So what’s the best definition of a constitutional crisis? Balkin and Levinson offer a narrow definition that includes three separate types:

We argue that a constitutional crisis refers to a turning point in the health and history of a constitutional order, and we identify three different types of constitutional crises … Type one crises arise when political leaders believe that exigencies require public violation of the Constitution. Type two crises are situations where fidelity to constitutional forms leads to ruin or disaster. Type three crises involve situations where publicly articulated disagreements about the Constitution lead political actors to engage in extraordinary forms of protest beyond mere legal disagreements and political protests: people take to the streets, armies mobilize, and brute force is used or threatened in order to prevail. If a central purpose of constitutions is to make politics possible, constitutional crises mark moments when constitutions threaten to fail at this task.

Searching throughout American history, Levinson and Balkin find no examples of type one crises, since no political leader has publicly announced an intention to violate the Constitution in the name of exigency, although some presidents have expressed their constitutional doubts privately, as when Jefferson confided his doubts about the constitutionality of his own Louisiana Purchase, which doubled the size of the United States. “The last type one crisis in American history may have occurred in Philadelphia in 1787,” they conclude, “when proponents of the new Constitution deliberately ignored their limited mandate from Congress and, more importantly, the requirements” of the Articles of Confederation that any amendments be unanimously approved by all 13 states.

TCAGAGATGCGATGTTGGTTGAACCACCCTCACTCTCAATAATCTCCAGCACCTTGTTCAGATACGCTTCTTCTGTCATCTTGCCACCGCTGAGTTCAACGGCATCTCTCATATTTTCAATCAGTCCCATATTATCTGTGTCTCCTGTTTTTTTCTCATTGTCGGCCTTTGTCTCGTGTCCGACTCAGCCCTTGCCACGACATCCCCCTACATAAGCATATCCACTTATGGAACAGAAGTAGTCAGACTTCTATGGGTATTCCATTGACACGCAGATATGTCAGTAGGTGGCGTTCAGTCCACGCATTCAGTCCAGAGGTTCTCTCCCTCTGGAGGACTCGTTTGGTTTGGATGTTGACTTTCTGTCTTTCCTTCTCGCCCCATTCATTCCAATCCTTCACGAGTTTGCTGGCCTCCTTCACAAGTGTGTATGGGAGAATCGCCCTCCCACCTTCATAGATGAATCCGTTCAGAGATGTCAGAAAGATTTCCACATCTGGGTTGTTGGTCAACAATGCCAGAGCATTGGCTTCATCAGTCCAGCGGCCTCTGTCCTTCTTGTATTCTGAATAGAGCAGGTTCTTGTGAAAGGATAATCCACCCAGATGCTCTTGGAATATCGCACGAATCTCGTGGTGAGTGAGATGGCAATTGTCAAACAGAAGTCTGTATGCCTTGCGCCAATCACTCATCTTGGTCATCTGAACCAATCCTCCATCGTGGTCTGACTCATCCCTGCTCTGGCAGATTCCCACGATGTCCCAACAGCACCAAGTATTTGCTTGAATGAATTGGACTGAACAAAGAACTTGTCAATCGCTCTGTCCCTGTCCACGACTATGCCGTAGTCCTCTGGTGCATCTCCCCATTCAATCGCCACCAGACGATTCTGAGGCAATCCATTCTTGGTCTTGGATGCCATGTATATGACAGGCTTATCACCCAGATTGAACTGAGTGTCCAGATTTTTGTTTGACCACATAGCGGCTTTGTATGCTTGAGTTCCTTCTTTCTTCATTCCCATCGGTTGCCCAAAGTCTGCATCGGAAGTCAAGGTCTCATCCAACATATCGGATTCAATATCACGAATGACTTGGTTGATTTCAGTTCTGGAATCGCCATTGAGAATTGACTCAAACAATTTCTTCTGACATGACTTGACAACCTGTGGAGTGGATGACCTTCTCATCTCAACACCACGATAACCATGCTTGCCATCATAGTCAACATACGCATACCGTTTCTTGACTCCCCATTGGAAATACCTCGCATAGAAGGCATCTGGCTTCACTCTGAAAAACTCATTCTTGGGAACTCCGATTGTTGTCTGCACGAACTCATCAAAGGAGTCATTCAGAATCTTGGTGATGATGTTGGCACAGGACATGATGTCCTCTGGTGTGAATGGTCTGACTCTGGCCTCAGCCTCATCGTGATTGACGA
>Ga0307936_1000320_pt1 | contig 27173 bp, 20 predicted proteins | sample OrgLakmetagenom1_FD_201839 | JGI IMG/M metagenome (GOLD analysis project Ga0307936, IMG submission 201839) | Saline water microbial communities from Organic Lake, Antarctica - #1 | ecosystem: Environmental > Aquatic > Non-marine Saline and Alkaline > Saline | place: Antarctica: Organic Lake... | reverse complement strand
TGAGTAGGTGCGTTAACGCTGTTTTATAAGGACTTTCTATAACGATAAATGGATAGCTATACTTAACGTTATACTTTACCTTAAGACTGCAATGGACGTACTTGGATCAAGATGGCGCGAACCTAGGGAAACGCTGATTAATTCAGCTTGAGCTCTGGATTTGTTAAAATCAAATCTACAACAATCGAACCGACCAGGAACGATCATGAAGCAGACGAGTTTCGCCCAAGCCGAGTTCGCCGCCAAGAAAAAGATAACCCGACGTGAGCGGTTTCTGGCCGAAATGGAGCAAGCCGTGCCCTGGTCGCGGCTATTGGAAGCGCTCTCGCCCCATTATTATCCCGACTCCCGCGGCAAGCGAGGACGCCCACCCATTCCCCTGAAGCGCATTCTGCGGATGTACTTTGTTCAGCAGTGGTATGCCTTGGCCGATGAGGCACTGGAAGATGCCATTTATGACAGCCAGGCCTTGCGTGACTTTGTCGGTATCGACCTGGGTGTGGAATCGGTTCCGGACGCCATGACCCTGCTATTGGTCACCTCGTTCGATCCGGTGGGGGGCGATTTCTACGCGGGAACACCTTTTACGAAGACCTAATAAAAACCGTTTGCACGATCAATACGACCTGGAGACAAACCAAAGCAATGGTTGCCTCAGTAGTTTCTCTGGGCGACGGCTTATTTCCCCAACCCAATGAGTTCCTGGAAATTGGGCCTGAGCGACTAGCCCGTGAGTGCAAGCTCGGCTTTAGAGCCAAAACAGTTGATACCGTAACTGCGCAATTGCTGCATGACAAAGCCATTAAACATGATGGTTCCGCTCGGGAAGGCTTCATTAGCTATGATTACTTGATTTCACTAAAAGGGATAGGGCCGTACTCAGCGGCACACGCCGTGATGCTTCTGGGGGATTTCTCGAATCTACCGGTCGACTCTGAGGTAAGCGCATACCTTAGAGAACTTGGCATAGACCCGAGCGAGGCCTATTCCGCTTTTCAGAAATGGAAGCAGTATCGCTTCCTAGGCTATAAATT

Their best example of a type two crisis, where adherence to constitutional form leads to ruin or disaster, is the Civil War. President Buchanan believed he had no constitutional power to prevent the Southern States from seceded, even if it meant the dissolution of the Union. Lincoln took the opposite position, that he had an obligation to prevent what he viewed as the South’s unconstitutional secession, and the constitutional dispute had to be settled on the battlefield. As for type three crises, where public disagreements about the Constitution lead to extraordinary forms of protest, such the threatening of brute force, Levinson and Balkin offer these examples, most of them involving a conflict between the North and South:

  • The 1800 election stalemate, which began as a type two crisis because of the poor design of the presidential election rules and became a type three crisis when various states threatened to march their militias to Washington to settle the matter; it was resolved by Jefferson’s election;
  • The battle over the “tariff of abominations” that produced nullification resolutions in South Carolina, resolved by Andrew Jackson’s military threats and the compromise tariff that let South Carolina back down;